Vesta Review

i-sometric, Robot.

Vesta is a steampunk sci-fi puzzle game from developer FinalBoss Games starring an adorable girl and her equally adorable robot buddy. Set in a somewhat rundown urban facility, it’s a game that looks lovely and shows some considerable promise but unfortunately struggles to maintain much interest throughout its campaign thanks to some fairly uninspired puzzles.

Presented from an isometric viewpoint, you control Vesta as she explores the abandoned environments taken over by deadly robot enemies. It’s up to you to solve the various puzzles along the way whilst avoiding immediate death from the mechanised inhabitants. The game’s storyline is fairly basic for the most part, but the cutscenes themselves really are lovely. They’re presented as a digital comic book, and the illustrations here show off a confident art style that extends to the gameplay itself.

The levels themselves look pretty great for the most part, with a wash of bright green predominantly covering the environment. As you move throughout the levels, blurred girders and pipes move into the foreground, creating a brilliant sense of space and perspective in an otherwise purely isometric viewpoint. Character design is also relatively strong, although a bit more variety with some of the robotic characters would have been nice.

The game’s puzzles mainly consist of transporting energy from one point to another, thereby activating various environmental platforms. You’ll be sprinting across moving platforms across deadly chasms and moving blocks across conveyor belts in an effort to progress through the story. It’s fun at first but soon loses its spark through repetition. Additionally, you’ll frequently find yourself progressing through a level without much hassle, only to find yourself missing a vital source of energy, requiring you to backtrack right back to the start. It’s incredibly frustrating and completely halts the game’s sense of progression.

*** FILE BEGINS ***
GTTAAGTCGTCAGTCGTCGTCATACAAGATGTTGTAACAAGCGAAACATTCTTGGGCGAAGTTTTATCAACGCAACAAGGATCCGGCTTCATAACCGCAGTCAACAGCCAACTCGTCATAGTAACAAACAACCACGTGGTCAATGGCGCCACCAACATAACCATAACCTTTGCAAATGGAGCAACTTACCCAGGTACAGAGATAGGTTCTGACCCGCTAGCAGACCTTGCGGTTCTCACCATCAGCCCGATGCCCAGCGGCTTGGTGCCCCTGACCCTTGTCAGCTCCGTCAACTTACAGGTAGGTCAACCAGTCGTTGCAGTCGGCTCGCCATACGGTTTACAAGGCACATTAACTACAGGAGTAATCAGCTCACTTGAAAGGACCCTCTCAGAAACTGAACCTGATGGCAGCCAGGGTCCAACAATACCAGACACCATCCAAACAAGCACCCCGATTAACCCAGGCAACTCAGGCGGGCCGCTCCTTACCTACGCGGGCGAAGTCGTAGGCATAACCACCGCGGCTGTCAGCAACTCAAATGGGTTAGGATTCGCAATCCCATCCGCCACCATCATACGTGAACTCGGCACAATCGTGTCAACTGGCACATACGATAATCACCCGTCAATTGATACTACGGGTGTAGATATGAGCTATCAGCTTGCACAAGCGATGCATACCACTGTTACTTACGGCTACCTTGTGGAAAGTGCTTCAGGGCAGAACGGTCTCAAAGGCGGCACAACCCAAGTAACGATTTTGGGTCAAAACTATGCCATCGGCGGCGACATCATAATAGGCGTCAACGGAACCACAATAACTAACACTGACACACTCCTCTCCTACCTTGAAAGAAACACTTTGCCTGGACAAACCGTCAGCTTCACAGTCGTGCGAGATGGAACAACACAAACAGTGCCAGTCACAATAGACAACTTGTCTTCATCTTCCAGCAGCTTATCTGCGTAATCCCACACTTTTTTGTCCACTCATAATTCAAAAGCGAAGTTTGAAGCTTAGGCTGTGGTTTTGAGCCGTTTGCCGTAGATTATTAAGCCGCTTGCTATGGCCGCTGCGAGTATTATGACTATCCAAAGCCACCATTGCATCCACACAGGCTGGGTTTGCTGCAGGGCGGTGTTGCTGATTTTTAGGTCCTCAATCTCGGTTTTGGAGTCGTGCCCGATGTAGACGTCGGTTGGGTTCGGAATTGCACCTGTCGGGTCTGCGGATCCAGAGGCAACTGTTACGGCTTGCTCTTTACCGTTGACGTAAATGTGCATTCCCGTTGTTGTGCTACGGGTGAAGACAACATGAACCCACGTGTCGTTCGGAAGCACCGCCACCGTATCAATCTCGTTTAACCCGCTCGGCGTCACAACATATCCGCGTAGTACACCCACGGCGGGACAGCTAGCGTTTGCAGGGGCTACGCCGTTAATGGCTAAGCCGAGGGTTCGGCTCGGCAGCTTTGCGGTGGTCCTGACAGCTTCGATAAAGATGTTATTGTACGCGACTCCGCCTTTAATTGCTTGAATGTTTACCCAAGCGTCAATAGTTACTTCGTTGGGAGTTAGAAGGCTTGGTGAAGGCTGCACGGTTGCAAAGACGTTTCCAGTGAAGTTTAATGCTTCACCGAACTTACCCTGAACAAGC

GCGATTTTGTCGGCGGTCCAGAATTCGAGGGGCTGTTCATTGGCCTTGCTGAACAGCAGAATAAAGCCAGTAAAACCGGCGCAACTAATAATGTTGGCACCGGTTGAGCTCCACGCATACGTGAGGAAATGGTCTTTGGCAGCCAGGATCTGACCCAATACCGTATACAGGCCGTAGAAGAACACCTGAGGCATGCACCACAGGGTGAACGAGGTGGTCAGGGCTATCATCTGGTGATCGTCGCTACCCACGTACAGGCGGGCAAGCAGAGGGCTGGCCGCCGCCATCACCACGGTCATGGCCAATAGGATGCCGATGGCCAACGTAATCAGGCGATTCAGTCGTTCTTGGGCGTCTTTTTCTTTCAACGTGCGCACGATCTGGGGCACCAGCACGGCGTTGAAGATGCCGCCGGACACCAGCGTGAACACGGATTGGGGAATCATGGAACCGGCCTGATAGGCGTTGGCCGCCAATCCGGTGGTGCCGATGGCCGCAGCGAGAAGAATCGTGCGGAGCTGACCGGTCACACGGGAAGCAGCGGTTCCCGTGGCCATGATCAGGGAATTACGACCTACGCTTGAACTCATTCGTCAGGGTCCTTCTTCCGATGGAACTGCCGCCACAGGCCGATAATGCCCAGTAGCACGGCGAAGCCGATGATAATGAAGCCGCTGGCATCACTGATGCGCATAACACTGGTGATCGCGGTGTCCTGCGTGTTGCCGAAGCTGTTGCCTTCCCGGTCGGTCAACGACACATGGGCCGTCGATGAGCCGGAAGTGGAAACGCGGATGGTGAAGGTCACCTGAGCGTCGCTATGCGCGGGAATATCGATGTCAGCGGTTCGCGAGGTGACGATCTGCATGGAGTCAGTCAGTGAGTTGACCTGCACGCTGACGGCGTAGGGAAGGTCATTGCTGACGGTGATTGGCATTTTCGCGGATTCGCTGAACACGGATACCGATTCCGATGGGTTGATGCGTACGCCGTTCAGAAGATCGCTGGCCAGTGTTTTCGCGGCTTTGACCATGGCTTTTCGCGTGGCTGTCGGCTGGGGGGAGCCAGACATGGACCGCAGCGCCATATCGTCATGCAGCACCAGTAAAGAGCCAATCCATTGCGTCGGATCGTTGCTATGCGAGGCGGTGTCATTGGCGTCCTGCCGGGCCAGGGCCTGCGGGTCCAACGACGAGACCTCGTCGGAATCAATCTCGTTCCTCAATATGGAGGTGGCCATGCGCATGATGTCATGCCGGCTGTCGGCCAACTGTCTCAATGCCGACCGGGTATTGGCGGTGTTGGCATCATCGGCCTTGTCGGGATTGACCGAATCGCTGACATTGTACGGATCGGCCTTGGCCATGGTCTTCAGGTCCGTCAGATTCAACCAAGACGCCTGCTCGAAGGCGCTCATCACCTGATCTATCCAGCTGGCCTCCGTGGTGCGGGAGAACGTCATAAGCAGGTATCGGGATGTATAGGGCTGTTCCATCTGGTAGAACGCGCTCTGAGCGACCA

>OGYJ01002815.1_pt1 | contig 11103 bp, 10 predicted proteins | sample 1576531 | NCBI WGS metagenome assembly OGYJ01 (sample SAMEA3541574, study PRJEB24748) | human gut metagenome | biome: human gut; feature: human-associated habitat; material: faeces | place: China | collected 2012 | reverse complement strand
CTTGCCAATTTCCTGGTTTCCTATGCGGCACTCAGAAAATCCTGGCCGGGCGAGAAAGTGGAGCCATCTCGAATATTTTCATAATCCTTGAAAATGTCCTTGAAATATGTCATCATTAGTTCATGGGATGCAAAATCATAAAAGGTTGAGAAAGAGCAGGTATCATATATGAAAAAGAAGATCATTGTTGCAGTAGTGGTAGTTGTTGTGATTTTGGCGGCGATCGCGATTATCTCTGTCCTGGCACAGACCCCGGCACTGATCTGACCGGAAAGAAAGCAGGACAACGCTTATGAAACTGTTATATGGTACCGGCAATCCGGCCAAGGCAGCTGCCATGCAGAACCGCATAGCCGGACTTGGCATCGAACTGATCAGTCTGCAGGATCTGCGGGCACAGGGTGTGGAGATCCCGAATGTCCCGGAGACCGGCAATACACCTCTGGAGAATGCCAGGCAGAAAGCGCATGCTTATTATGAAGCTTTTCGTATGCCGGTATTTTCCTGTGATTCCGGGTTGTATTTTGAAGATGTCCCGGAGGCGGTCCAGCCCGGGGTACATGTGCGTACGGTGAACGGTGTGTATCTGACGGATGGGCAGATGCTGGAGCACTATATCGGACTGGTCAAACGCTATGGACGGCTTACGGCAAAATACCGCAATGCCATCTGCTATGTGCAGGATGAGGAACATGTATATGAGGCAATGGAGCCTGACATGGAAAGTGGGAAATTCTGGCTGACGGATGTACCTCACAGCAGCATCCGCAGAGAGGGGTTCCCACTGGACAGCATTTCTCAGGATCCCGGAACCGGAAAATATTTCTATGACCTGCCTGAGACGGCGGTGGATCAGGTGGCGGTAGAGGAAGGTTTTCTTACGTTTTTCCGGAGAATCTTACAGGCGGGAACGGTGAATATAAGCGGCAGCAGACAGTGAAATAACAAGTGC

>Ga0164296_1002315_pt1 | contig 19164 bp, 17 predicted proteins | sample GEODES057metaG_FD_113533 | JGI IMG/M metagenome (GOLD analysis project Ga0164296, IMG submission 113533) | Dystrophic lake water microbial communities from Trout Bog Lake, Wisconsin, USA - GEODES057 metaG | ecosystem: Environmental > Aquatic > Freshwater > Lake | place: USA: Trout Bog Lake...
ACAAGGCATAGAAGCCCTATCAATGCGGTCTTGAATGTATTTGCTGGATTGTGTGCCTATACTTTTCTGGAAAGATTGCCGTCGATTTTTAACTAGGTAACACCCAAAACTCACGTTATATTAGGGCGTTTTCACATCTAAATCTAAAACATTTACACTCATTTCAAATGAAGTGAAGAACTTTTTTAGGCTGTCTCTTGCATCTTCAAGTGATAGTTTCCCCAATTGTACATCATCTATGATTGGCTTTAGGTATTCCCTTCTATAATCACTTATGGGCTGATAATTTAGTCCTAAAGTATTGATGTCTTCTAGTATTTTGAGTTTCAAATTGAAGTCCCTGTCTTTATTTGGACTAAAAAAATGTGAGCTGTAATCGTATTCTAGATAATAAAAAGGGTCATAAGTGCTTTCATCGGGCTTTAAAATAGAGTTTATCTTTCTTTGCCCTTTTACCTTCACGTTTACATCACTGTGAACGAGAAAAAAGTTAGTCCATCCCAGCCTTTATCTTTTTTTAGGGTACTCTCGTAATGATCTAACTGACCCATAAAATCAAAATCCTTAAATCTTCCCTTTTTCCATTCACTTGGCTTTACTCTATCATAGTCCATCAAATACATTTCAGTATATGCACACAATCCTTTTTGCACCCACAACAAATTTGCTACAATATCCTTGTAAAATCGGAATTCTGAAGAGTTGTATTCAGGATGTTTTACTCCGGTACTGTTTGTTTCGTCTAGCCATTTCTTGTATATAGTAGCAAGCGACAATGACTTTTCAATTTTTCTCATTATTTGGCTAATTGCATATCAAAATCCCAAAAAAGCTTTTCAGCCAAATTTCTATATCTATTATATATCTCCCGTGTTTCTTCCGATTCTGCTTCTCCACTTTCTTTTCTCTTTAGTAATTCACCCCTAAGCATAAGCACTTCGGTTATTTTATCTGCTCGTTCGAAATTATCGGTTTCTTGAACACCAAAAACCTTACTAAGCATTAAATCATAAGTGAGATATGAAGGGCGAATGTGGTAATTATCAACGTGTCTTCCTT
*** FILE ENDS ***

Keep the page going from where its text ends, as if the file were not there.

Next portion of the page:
You’ll also be making a lot of use of your robotic pal called ‘Droid’, who utilises his size and weaponry to help Vesta in her journey. You’ll come across a multitude of brutal enemies along your way who will fire at you and chase you with little discrimination. By using Droid, you can keep these enemies at bay most of the time. You can also use his considerable size to move blocks out of the way or even hurl Vesta across pools of acid littering the environment. Later on in the game, you’ll need to split with Droid and assist each other from afar – it’s a nice progression of the core gameplay hook, and the difficulty curve is relatively easy going for the most part.

Perhaps the game’s most disappointing aspect is the control scheme itself. I’m not sure if it’s a result of the isometric viewpoint, or just poor execution in general, but I’d often find myself misjudging jumps or dodges, resulting in multiple unnecessary deaths. Droid’s arm cannon can also be a touch more fiddly than it needs to be, making it difficult to aim properly at enemies or bosses. It’s a niggling concern that never really left me, but I suspect this issue will vary from player to player.

Vesta is a good game let down by some poor puzzle design. The core gameplay got pretty repetitive as time went on, but I must admit that I did have fun with it. I’d recommend trying it out during some eShop downtime.



Vesta is an intriguing puzzle game that absolutely won’t set the world on fire, but if you’re after a quirky experience with some clear inspiration from Zelda, you can’t go wrong here.

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